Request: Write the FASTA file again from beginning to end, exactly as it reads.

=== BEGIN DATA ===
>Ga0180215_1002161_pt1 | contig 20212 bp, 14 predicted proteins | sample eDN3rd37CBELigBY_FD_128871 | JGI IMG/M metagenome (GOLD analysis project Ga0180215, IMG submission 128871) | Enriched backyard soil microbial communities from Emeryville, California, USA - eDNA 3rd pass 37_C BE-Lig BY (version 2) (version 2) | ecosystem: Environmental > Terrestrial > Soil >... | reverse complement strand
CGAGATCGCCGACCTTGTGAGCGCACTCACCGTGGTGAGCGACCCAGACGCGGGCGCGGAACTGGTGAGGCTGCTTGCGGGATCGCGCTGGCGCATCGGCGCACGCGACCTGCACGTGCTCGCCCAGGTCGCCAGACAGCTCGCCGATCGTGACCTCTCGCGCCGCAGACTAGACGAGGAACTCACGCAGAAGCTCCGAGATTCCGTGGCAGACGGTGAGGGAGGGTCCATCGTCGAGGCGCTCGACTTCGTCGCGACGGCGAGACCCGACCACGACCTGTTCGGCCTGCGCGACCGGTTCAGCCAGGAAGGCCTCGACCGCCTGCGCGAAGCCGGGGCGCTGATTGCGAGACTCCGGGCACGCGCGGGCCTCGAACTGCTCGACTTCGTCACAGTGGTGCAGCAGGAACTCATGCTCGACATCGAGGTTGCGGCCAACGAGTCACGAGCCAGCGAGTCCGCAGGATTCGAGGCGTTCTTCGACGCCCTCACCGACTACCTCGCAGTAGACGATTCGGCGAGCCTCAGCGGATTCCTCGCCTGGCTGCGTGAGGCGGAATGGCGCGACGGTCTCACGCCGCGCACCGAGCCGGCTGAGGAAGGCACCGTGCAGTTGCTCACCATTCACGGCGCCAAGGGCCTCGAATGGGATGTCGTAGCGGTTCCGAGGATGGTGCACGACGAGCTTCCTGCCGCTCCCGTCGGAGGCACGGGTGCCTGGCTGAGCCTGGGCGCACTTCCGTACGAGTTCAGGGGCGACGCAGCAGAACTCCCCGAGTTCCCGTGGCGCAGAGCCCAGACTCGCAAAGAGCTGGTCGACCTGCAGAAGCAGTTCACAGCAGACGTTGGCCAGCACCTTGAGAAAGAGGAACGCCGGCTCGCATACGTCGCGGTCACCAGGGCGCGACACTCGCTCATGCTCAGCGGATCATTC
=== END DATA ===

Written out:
>Ga0180215_1002161_pt1 | contig 20212 bp, 14 predicted proteins | sample eDN3rd37CBELigBY_FD_128871 | JGI IMG/M metagenome (GOLD analysis project Ga0180215, IMG submission 128871) | Enriched backyard soil microbial communities from Emeryville, California, USA - eDNA 3rd pass 37_C BE-Lig BY (version 2) (version 2) | ecosystem: Environmental > Terrestrial > Soil >... | reverse complement strand
CGAGATCGCCGACCTTGTGAGCGCACTCACCGTGGTGAGCGACCCAGACGCGGGCGCGGAACTGGTGAGGCTGCTTGCGGGATCGCGCTGGCGCATCGGCGCACGCGACCTGCACGTGCTCGCCCAGGTCGCCAGACAGCTCGCCGATCGTGACCTCTCGCGCCGCAGACTAGACGAGGAACTCACGCAGAAGCTCCGAGATTCCGTGGCAGACGGTGAGGGAGGGTCCATCGTCGAGGCGCTCGACTTCGTCGCGACGGCGAGACCCGACCACGACCTGTTCGGCCTGCGCGACCGGTTCAGCCAGGAAGGCCTCGACCGCCTGCGCGAAGCCGGGGCGCTGATTGCGAGACTCCGGGCACGCGCGGGCCTCGAACTGCTCGACTTCGTCACAGTGGTGCAGCAGGAACTCATGCTCGACATCGAGGTTGCGGCCAACGAGTCACGAGCCAGCGAGTCCGCAGGATTCGAGGCGTTCTTCGACGCCCTCACCGACTACCTCGCAGTAGACGATTCGGCGAGCCTCAGCGGATTCCTCGCCTGGCTGCGTGAGGCGGAATGGCGCGACGGTCTCACGCCGCGCACCGAGCCGGCTGAGGAAGGCACCGTGCAGTTGCTCACCATTCACGGCGCCAAGGGCCTCGAATGGGATGTCGTAGCGGTTCCGAGGATGGTGCACGACGAGCTTCCTGCCGCTCCCGTCGGAGGCACGGGTGCCTGGCTGAGCCTGGGCGCACTTCCGTACGAGTTCAGGGGCGACGCAGCAGAACTCCCCGAGTTCCCGTGGCGCAGAGCCCAGACTCGCAAAGAGCTGGTCGACCTGCAGAAGCAGTTCACAGCAGACGTTGGCCAGCACCTTGAGAAAGAGGAACGCCGGCTCGCATACGTCGCGGTCACCAGGGCGCGACACTCGCTCATGCTCAGCGGATCATTC